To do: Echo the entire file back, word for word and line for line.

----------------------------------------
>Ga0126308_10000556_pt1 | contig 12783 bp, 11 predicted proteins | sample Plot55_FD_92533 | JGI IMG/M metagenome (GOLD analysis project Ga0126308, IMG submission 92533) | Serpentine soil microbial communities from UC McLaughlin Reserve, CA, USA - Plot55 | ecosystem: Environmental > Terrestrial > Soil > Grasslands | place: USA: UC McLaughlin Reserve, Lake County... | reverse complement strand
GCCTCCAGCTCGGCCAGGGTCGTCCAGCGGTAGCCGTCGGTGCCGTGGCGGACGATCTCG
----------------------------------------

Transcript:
>Ga0126308_10000556_pt1 | contig 12783 bp, 11 predicted proteins | sample Plot55_FD_92533 | JGI IMG/M metagenome (GOLD analysis project Ga0126308, IMG submission 92533) | Serpentine soil microbial communities from UC McLaughlin Reserve, CA, USA - Plot55 | ecosystem: Environmental > Terrestrial > Soil > Grasslands | place: USA: UC McLaughlin Reserve, Lake County... | reverse complement strand
GCCTCCAGCTCGGCCAGGGTCGTCCAGCGGTAGCCGTCGGTGCCGTGGCGGACGATCTCG